There she is, waving from the backseat of a convertible on the eve of the Cannes Film Festival. And here she is again, stepping to the tarmac from a jet in Paris, her scarf billowing perfectly in the evening breeze. And again, cloaked in emerald — dress and rings, both — in her villa outside Rome.
An actor, yes, but somehow Gina Lollobrigida was always more than just that.
As Italy was pulling itself from the rubble of World War II and the grinding oppression of fascism, Lollobrigida emerged as the face of la dolce vita, a siren beckoning Romans to once again indulge, celebrate and embrace.
“She represented something iconic, far more important than the actual talent she often displayed in her work as an actress,” wrote the late author Peter Bondanella in his book “Italian Cinema.”
Never out of the headlines for long and with a life captured in film and an endless burst of celebrity photographs — squeezed up next to Mick Jagger, Andy Warhol or David Bowie — Lollobrigida remained planted firmly in public view until her death Monday.
Forever beloved in her homeland, Lollobrigida died in Rome, the Italian news agency Lapresse said, quoting Tuscany Gov. Eugenio Giani. Lollobrigida was an honorary citizen of a Tuscan town.
Her agent, Paola Comin, also confirmed her death but did not give details, the Associated Press reported.
Lollobrigida had surgery in September for a broken thigh bone after a fall. She returned home and said she had quickly resumed walking.
Lollobrigida’s rise to stardom was rapid. She made movies in Europe and the U.S., signed a long-term Hollywood contract with Howard Hughes, starred alongside Yul Brynner, Frank Sinatra and Rock Hudson, kept company with Salvador Dali, Fidel Castro and pioneering heart surgeon Christiaan Barnard, and had a running drama-fest with fellow countrywoman Sophia Loren, a rivalry so fierce one wondered whether there was enough oxygen in Italy for the two of them.
“I am fire. I’m a volcano. All the things I do, I do with passion, fire and strength,” she said in a 1994 interview with The Times. “That’s me.”
Born in Subiaco, Italy, in 1927 (though she sometimes claimed it was 1928), Lollobrigida was the second of four daughters of Giovanni and Giuseppina Lollobrigida. When Allied air attacks destroyed their home in the early days of World War II, the family fled to the urban core of Rome.
Lollobrigida said her childhood memories were of hunger, hardship and upheaval.
“I know what it is to be hungry. I know what it is to lose your home. I remember when I had fear,” she told the Associated Press in 1994. “I know what it is to grow up never having a toy.”
She was studying sculpture at the Academy of Fine Arts in Rome when a talent agent spotted her and offered her a modeling and acting contract. When she was summoned to the Cinecitta studios, the hub of Italian cinema, she was offered 1,000 lire to sign.
“I told them my asking price was 1 million lire, thinking that would put a stop to the whole thing,” Lollobrigida told Vanity Fair in 2015. “But they said yes!”
Lollobrigida was cast in several movies filmed in Italy, including some for which she received no credit, before filming “Alina,” a melodrama in which Lollobrigida uses her beauty as her chief weapon in a dangerous smuggling operation. Among others, it caught the attention of Hughes, the eccentric businessman, aviator and maverick film tycoon.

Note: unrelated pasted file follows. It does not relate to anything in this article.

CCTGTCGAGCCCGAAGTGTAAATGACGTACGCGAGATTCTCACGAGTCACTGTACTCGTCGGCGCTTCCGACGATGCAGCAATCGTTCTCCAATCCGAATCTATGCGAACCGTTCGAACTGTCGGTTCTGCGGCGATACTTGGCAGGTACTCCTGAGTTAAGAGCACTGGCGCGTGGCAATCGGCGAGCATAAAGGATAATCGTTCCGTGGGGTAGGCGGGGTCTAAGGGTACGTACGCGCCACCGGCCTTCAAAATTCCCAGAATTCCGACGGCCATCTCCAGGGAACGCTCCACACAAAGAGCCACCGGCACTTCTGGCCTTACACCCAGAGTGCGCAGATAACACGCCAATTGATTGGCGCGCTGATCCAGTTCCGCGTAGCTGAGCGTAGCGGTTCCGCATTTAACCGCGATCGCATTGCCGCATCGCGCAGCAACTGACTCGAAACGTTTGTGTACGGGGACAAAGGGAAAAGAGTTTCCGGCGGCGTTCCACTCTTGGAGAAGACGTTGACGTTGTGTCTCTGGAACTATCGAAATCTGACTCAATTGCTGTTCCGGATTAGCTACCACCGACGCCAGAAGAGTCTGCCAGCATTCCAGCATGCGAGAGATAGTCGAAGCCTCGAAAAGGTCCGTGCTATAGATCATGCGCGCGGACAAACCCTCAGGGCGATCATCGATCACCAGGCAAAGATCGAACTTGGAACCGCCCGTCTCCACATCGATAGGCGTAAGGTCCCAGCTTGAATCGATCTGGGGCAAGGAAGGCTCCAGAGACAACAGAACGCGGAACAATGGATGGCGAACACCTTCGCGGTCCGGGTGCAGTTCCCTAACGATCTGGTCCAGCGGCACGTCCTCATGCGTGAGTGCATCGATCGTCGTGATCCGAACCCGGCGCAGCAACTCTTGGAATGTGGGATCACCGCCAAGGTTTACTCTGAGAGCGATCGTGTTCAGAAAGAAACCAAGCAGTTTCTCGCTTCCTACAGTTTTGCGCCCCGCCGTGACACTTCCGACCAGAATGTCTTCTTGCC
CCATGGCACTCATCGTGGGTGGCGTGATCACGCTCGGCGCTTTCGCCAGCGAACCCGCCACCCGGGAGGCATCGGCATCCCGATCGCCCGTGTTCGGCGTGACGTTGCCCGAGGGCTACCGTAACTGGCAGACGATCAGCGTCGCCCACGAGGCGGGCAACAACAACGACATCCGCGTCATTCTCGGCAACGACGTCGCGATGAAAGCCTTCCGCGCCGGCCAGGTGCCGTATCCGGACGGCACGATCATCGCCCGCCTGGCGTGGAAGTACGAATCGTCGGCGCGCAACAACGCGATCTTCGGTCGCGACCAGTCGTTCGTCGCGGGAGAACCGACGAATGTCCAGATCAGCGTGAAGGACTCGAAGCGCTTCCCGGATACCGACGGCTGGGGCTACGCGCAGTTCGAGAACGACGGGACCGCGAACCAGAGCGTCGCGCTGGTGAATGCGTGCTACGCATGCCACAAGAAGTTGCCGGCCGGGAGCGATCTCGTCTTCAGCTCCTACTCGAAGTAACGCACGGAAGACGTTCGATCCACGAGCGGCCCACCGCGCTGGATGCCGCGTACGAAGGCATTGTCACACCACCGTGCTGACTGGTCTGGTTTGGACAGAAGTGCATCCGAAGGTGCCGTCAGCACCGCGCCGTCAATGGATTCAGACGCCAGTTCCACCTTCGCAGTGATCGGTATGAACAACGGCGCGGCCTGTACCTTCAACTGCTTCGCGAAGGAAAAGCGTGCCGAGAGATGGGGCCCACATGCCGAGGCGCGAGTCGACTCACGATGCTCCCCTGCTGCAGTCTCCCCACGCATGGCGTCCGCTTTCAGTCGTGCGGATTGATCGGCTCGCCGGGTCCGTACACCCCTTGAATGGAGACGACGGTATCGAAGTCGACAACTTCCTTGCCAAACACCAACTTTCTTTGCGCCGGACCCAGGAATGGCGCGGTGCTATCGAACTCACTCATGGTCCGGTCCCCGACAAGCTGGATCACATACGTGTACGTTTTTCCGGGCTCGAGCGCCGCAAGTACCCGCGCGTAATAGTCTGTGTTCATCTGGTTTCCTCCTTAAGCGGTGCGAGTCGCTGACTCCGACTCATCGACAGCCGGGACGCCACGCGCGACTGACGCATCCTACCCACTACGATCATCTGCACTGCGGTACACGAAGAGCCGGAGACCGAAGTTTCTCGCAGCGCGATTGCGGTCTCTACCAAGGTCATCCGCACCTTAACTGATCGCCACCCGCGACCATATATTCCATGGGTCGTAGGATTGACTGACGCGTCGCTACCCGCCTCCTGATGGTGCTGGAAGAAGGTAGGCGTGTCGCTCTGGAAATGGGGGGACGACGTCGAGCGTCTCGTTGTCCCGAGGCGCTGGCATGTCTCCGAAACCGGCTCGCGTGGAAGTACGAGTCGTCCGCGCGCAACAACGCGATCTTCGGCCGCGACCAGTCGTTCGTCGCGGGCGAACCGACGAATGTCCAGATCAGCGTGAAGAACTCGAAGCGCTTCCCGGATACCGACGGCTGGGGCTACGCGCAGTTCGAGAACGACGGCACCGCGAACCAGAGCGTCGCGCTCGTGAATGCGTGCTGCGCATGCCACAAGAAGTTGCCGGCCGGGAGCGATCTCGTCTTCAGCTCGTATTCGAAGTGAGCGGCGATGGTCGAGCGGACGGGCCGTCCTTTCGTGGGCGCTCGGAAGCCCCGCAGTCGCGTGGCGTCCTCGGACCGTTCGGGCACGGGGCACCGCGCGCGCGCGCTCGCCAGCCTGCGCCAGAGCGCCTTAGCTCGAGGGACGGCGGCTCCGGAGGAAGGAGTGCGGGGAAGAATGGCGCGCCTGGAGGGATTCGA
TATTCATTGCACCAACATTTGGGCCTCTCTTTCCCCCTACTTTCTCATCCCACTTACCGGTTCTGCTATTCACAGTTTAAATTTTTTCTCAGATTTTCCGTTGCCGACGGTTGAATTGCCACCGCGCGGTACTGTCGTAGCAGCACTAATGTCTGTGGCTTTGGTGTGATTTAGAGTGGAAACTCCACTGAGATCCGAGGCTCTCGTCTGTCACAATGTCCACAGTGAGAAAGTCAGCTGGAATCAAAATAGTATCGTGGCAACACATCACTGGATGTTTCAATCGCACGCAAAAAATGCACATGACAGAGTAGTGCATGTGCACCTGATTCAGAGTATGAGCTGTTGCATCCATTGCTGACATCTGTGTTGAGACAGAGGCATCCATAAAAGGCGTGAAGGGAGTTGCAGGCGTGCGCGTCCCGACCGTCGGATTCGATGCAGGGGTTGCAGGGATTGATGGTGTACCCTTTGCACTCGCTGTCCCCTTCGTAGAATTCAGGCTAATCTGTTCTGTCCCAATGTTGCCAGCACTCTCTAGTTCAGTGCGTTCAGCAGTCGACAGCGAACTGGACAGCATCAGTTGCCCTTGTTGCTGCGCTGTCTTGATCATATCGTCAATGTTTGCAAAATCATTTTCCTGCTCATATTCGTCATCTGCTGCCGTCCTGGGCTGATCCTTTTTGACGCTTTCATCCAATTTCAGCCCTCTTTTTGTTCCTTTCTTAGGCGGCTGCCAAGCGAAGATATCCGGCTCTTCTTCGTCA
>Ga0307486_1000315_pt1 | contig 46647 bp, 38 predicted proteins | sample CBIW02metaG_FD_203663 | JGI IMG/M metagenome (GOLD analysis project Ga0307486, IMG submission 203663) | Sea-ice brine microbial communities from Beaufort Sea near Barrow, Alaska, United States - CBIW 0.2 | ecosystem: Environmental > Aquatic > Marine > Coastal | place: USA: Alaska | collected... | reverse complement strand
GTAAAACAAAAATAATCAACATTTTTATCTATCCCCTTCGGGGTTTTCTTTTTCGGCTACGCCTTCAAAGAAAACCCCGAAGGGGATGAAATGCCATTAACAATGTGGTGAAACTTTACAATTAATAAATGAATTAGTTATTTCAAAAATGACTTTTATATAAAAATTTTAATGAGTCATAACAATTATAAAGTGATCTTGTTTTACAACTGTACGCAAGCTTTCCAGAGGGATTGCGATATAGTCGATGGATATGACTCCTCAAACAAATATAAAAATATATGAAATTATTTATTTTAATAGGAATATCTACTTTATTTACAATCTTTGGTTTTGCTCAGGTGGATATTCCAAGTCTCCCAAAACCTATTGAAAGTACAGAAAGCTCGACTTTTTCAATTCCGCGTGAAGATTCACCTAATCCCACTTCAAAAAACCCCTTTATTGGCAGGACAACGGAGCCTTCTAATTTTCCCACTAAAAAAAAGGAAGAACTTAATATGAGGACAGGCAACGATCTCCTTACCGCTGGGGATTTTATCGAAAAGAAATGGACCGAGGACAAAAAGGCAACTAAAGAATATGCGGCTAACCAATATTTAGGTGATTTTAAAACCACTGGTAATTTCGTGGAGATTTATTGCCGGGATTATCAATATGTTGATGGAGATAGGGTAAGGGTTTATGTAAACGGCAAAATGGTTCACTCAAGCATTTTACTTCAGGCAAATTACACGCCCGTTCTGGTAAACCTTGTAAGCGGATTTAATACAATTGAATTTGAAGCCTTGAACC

Hughes quickly invited Lollobrigida to Hollywood for a screen test. Though she asked for two plane tickets so that her husband could accompany her, when her travel packet arrived in Rome, there was only one ticket.
Her husband, a physician named Milko Skofic, was less than pleased, but ultimately relented. “’He said, ‘Go. I don’t want you to say one day that I didn’t let you have a career.’ So I went alone.”
Hughes parked the 24-year-old in a suite at the Town House Hotel, then a luxurious brick and terra cotta retreat on Wilshire Boulevard. She was handed scripts and had sessions with a voice coach and an English instructor.
The two would go out to dinner, often at lesser diners so Hughes could avoid the media he so feared. Several times, she said, they ate in the car.
“I knew very little English then,” said told Vanity Fair. “Howard Hughes taught me the swear words.”
After 2½ months of fending off his advances and tolerating his erratic behavior, Lollobrigida said she signed a seven-year contract just so that she could go home. The pact made it difficult and hugely expensive for any American movie studio — other than Hughes’ RKO Pictures — to hire Lollobrigida.
She never made a single movie for Hughes and said she was content to wait out the contract in Europe, where there was no shortage of work.
Lollobrigida quickly became a star in Europe, appearing in nearly a dozen movies before her role in “Bread, Love and Dreams” earned her a BAFTA award for best foreign actress. It is regarded by some critics as her best, most natural role.
“I succeeded in spite of Howard Hughes,” she said in a 1999 interview with the Age, an Australian newspaper.
In 1953, she returned to Hollywood and was paired with Humphrey Bogart in “Beat the Devil,” an adventure/comedy directed by John Huston and written by Truman Capote on a day-by-day basis during filming in Italy. It marked Lollobrigida’s first English-speaking film and — as would become her fate — called for her to play the role of a seductress. Though the film helped introduce Lollobrigida to America, it was a box-office failure.